By Robert Croan
“Even in this time of COVID and other calamities, our need for music and art is ever present,” says Susan T. Danis, Florida Grand Opera’s general director and CEO. “We are excited to be performing in intimate yet socially distanced spaces that are perfect for a unique storytelling experience.”
In the time of COVID-19, an opera set during the AIDS crisis comes through a lot like a parable. Jake Heggie’s Three Decembers, which opens FGO’s Season of Specials and Shorts on Saturday and Sunday, seems even more timely today than it was when the work premiered at Houston Grand Opera in 2008.
Heggie’s opera, originally a vehicle for mezzo-soprano Frederica von Stade, centers on a famous actress who cannot accept that her son is gay, nor that her daughter is devastated by her husband’s infidelity. FGO’s production, adhering to CDC requirements for social distancing, will be at the Miami Theater Center rather than the company’s larger Arsht Center home base. Three Decembers is the first of three evenings of chamber works that will substitute for the season of full-scaled operas canceled because of the pandemic, with the star turn taken by mezzo-soprano Emily Pulley.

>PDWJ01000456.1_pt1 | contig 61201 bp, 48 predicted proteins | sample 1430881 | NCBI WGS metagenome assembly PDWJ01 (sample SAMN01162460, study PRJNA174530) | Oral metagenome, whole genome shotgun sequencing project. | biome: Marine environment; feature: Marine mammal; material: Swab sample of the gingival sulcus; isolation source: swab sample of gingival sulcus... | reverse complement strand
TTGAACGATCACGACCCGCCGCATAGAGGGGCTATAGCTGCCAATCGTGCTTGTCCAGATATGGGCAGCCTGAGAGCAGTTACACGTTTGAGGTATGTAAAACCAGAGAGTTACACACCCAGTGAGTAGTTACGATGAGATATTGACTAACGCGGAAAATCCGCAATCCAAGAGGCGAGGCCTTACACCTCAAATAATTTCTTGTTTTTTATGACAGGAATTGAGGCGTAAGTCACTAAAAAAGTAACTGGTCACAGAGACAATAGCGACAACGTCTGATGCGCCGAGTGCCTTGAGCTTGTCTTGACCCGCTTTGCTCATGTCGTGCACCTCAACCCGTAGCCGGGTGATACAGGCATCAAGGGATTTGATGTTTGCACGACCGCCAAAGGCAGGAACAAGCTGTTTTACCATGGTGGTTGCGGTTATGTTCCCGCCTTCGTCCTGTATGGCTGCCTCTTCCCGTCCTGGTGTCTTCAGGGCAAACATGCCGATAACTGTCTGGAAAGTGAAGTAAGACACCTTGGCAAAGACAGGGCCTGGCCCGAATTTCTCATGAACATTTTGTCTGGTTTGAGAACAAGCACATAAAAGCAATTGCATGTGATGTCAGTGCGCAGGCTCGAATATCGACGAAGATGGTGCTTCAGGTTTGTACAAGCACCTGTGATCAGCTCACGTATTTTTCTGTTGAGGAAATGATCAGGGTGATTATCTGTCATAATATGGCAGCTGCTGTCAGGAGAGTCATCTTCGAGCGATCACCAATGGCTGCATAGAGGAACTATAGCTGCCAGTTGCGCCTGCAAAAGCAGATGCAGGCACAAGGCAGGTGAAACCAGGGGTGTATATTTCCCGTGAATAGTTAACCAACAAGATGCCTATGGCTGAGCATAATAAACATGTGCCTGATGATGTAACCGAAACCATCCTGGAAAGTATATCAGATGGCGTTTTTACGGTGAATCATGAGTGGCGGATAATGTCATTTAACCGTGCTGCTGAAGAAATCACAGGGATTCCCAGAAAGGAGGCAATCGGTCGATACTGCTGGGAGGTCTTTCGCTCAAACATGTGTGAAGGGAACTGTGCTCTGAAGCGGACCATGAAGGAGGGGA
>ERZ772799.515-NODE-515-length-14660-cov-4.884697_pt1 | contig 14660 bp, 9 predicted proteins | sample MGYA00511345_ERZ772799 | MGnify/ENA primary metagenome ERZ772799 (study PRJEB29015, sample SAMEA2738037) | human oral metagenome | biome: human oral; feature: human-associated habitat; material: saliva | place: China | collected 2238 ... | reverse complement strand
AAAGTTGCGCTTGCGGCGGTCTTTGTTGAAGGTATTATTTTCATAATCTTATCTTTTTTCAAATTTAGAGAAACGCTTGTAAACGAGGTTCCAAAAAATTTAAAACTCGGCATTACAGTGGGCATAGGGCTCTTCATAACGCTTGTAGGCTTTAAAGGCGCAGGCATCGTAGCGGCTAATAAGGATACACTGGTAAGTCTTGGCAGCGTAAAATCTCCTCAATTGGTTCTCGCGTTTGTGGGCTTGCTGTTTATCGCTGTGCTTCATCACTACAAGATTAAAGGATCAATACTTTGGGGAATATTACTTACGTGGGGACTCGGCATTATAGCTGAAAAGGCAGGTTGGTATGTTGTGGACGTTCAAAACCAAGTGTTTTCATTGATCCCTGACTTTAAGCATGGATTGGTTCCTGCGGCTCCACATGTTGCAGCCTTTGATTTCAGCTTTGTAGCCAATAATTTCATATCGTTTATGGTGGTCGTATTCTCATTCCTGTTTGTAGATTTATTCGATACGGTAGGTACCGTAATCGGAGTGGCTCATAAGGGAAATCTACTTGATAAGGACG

The themes of loneliness and dysfunctional family life continue in Daron Hagen’s New York Stories, a trilogy of domestic duo-dramas slated for Feb. 13 and 14; and also in the double bill of Leonard Bernstein’s now-classic Trouble in Tahiti and Thomas Pasatieri’s comedic sendup, Signor Deluso, March 20 and 21.
Other events cover a wide range of opera and musical theater in diverse neighborhood venues. Soprano Angela Brown will present her tongue-in-cheek black perspective on opera with Opera from a Sistah’s Point of View. Among other things, the singer streamlines Tosca’s fending off rape by stabbing to death the villain, into a single line: “Scarpia wanted to take me for pizza and I didn’t want to go with him.” [Feb. 28 at 3 and 7:30 p.m.]
An Evening of Spirituals, Jazz and Opera is slated for March 13, while zarzuelas and Latin-American music will be featured in separate programs on Feb. 5 and March 26. Elizabeth Caballero, a Miami favorite, is featured on the February event.
FGO’s annual Songfest, showcasing its Young Artists Program, will include Broward as well as Miami-Dade locations, with a wide range of operatic styles, from the baroque and Verdi, to 21st-century musical theater and the Great American Songbook.
For more information, please visit the opera company’s website at fgo.org.